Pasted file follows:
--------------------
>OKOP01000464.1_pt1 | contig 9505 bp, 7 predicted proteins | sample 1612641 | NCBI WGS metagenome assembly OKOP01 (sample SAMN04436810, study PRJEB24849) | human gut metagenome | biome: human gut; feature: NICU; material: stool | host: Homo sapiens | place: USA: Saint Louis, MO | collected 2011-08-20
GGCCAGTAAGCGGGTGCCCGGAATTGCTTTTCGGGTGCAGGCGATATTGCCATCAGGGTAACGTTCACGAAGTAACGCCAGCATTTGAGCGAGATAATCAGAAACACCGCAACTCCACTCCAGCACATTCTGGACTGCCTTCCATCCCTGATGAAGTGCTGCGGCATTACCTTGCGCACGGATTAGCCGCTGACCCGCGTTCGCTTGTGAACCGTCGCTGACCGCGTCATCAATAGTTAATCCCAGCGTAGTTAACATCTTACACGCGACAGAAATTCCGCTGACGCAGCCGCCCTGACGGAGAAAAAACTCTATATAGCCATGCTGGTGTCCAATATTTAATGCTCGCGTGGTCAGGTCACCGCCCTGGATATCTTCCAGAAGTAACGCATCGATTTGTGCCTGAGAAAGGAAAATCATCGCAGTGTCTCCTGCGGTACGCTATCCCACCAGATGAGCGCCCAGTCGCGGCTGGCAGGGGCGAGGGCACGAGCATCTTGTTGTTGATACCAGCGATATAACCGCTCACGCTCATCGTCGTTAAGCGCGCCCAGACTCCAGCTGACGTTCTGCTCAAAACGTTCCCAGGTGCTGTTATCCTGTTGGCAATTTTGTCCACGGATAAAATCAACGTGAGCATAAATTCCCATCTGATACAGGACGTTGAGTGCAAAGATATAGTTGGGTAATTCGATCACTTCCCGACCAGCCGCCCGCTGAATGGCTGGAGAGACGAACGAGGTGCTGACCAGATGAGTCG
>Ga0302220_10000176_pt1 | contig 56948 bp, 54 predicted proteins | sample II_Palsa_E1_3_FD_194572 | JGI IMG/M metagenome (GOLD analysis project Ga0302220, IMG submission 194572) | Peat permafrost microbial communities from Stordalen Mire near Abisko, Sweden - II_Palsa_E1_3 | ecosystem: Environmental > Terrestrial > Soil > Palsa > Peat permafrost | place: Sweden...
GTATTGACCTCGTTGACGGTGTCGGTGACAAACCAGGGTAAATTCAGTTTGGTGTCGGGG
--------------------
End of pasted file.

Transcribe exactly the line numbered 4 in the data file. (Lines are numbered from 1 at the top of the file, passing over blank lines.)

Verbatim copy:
GTATTGACCTCGTTGACGGTGTCGGTGACAAACCAGGGTAAATTCAGTTTGGTGTCGGGG